By Huang Beihua (20A03A), Coco Liu (20S06L), Sarah Lok (20A03A), and Emily Ni (20S03C)
Photos courtesy of Nurinsyirah Binte Nasser (20S03K) and Nurin Hasha Binte Jubir (19A13B)
For the more astute, you probably noticed that something was amiss when you clicked on this article: all four authors have distinctly Chinese surnames.
You might be wondering why four Chinese students are writing this article, when we probably don’t know much about the Ramadan experience. To a certain extent, you’re right. Apart from being aware of the fact that our Muslim friends go through a month of fasting every year, we never fully understood what exactly Ramadan entailed beyond that.
And so we chose to explore the perspectives of Ramadan from a few individuals, each living an unique version of this holy month.
Enter the Ramadan days of Mirza Bin Abdul Latiff (20S06D), Nurinsyirah Binte Nasser (20S03K), and Nurin Hasha Binte Jubir (19A13B).
4.45–5.00am: Wake up. Yes, when you are racing the sun, it will have to be that early.
5.00–5.35am: Sahur, the pre-dawn meal and the last meal eaten before fasting for the day, needs to be eaten by around 5.35 am—the time varies day-to-day, calculated to the second with mathematical precision based on when sunrise is. The meal will often include a variety of dishes and will almost definitely include dates, said to be one of the Prophet Muhammad’s favourite food. For Nurin, apart from fueling the rest of the day, the Sahur also serves an opportunity to bond with her family: “it’s a rare moment when you [and your family] can sit together at the dining table.”
Make no pretense, however, that such an early meal is for everyone: as Insyirah shares, her Sahur might involve only dates and water when she just has no appetite. But she persists—and so do countless others.
Approximately 5.35am: The azan, or the call of prayer, signals the start of the Fajr prayer—the first of the five daily prayers a practising Muslim needs to perform. Though Fajr translates to ‘dawn’ in Arabic, this prayer can be performed anytime from the stipulated time to sunrise.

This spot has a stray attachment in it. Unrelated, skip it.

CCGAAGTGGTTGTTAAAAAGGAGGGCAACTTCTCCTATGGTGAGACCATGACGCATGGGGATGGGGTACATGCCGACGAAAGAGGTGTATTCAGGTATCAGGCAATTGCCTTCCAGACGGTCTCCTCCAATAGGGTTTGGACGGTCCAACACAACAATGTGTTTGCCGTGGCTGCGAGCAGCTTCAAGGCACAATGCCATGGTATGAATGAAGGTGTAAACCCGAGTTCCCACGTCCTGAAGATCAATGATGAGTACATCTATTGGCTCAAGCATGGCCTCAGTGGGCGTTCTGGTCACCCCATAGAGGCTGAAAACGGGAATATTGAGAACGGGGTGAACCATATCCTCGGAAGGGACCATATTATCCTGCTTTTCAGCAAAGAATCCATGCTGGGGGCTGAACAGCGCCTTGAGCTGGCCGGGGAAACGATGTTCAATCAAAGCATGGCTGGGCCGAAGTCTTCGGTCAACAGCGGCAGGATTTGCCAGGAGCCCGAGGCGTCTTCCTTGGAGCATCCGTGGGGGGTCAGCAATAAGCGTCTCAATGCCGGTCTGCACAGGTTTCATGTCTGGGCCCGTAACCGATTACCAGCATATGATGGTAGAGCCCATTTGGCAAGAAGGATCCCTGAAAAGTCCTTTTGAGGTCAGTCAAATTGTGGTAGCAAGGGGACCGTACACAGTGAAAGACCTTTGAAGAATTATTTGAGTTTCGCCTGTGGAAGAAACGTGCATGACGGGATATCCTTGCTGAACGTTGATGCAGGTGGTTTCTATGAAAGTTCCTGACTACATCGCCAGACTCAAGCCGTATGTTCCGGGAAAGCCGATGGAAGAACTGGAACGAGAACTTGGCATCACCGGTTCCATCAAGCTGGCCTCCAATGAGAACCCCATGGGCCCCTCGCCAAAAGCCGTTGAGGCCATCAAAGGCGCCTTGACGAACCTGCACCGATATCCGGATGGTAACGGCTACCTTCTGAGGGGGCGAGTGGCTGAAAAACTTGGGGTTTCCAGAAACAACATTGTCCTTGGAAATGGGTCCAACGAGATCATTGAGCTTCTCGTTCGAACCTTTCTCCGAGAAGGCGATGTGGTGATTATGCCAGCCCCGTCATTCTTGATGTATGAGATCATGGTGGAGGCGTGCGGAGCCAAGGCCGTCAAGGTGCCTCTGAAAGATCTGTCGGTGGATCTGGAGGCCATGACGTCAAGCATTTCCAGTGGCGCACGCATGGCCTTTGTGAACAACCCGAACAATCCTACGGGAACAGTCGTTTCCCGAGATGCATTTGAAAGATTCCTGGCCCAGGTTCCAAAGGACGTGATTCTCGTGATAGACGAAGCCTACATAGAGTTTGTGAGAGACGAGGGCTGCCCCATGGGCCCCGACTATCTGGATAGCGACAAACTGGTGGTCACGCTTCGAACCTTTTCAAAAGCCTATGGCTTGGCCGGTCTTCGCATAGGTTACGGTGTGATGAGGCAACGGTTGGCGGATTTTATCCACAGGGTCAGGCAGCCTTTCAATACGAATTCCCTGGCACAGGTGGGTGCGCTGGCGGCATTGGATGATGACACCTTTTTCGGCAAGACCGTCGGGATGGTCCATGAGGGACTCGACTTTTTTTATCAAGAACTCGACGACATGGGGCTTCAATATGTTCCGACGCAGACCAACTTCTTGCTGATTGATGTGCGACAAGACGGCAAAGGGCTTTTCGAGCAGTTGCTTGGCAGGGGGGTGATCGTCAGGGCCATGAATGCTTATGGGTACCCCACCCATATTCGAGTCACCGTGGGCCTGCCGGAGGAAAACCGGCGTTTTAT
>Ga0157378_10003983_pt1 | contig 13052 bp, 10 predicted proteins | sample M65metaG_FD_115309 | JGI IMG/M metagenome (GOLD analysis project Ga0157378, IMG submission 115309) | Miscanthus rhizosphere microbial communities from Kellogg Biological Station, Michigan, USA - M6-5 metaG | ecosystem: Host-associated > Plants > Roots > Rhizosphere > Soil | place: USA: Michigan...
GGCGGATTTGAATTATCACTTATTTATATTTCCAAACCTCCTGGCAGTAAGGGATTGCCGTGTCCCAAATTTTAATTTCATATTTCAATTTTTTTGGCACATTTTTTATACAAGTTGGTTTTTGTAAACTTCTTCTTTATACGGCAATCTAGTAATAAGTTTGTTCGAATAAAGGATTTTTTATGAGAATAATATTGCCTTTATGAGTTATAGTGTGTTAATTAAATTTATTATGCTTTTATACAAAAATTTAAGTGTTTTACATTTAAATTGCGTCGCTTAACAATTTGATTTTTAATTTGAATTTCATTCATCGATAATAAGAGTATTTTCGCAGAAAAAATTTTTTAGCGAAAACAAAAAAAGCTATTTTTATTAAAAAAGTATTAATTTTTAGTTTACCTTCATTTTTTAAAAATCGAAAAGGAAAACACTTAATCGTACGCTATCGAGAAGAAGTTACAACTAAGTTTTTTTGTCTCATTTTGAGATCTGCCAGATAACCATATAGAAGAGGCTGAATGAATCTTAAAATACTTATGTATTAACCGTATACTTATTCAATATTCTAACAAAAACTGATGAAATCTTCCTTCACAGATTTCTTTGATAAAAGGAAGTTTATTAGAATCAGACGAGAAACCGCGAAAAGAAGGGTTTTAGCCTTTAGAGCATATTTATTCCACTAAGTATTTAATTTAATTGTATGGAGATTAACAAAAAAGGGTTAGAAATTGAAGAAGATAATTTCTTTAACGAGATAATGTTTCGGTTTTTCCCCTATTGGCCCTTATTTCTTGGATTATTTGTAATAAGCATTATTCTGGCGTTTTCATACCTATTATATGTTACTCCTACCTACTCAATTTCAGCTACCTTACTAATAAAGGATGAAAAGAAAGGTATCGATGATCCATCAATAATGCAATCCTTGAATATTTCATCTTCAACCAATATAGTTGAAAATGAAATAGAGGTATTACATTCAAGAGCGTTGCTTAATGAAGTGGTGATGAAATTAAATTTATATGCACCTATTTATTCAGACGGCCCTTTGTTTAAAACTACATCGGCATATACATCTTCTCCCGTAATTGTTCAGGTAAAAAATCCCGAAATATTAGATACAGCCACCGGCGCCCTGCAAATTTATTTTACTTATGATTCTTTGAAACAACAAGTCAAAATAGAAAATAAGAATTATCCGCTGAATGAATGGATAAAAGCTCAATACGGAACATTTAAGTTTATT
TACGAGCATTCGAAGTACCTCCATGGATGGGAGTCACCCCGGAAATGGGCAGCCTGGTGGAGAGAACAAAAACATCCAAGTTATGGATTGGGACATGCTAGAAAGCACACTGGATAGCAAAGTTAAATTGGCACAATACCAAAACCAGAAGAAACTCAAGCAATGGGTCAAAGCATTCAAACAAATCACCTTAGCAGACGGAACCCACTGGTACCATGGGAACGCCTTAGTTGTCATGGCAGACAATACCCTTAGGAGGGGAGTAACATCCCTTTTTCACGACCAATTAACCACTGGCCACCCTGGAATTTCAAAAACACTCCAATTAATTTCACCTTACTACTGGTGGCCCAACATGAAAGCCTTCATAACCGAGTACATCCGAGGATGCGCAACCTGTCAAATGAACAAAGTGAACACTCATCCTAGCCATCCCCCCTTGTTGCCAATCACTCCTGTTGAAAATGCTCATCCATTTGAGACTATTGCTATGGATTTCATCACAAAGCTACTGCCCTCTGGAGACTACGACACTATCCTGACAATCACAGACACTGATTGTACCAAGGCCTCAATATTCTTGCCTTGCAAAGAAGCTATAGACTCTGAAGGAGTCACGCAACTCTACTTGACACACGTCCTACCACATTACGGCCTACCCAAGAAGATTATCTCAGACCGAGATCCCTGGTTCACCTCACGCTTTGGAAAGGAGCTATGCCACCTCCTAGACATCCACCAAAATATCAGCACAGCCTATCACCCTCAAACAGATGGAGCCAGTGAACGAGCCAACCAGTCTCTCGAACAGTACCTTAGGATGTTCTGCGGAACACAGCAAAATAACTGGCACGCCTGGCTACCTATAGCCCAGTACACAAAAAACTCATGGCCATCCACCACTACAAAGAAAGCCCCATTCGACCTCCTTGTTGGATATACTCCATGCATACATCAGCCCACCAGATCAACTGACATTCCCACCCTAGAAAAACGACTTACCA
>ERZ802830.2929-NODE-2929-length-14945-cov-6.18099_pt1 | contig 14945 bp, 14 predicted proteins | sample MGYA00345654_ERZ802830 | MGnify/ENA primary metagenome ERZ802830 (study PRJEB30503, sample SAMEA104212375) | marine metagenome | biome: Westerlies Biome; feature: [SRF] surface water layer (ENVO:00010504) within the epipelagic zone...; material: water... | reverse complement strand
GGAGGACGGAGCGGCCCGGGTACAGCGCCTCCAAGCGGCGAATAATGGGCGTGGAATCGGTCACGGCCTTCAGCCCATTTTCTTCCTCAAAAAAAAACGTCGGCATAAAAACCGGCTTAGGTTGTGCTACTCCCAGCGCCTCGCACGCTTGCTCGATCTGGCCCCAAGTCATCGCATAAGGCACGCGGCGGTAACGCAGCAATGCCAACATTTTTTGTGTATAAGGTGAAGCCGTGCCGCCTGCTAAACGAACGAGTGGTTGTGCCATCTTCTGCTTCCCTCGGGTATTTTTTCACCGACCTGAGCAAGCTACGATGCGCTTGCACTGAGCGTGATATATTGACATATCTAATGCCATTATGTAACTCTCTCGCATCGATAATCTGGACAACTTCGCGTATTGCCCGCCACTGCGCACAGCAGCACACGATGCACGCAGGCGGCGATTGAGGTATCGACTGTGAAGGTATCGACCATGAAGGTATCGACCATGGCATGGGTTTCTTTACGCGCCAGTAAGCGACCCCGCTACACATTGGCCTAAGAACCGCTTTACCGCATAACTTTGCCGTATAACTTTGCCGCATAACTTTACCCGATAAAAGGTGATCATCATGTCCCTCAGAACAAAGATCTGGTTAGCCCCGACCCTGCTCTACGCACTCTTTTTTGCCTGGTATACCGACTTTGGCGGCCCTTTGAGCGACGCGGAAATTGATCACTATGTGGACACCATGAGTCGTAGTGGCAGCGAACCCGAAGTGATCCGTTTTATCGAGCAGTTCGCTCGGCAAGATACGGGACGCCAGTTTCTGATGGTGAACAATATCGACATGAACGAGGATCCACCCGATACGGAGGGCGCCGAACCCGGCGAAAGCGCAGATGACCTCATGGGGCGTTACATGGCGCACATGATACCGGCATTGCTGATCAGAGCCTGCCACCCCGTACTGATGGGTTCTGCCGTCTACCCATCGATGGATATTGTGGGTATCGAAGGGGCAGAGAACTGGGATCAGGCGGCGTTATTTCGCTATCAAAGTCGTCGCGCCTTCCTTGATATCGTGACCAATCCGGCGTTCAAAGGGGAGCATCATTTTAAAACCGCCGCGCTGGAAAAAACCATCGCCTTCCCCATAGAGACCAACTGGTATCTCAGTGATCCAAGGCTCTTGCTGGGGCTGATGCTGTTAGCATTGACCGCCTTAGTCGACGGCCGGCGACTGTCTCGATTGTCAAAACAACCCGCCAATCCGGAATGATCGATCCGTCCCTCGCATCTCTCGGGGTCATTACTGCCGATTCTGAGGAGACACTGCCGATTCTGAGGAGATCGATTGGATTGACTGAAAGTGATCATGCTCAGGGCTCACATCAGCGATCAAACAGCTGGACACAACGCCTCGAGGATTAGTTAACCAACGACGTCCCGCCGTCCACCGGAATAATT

After this, it’s off to school for most of them. Some, such as Nurin, will also find the time to read a few passages of the Quran (the central religious text of Islam) before making her way to school.
7.40am: Once at school, it’s business as usual. Fasting does not stop any of them from participating enthusiastically in school activities (yes, even PE!). “You are meant to carry out activities as per normal, because you are putting yourself in the shoes of people who can’t eat or drink,” Insyirah shares. Fortunately, for most of them, physical activity whilst fasting is something that they have already gotten used to after so many years in school. “It’s also a test of patience,” says Nurin. “Trying to tahan your hunger for the sake of God.”
10.35am: The bell rings, and the lunch many cheerfully indulge in presents yet another challenge. Indeed, as Insyirah confesses, “it was hard,” especially in primary or secondary school, though, “the past few weeks had not been that bad”. She will, in fact, “just accompany her class to lunch”, simply refusing when offered food. A piece of good news for non-Muslims: most Muslims are actually fine with watching their non-fasting peers eat. In fact, Insyirah says that it’s good—“it reminds us of why we are fasting.”
3.30pm: CCA, as compared to PE, is a bit of a problem for those in sports CCAs. Not only is it typically later in the day, but the intensity of competitive training also takes its toll compared to a recreational lesson. A group of dragon boaters we spoke to admitted that it was exhausting to train whilst fasting; however, as they say, it’s “not an excuse not to try.” Here, solidarity and camaraderie help as they tackle the hectic exercises with resolve: “You appreciate having other [Muslims] to it do together [with] and we can motivate each other,” says Denisa Armeilia Tami (20A13A).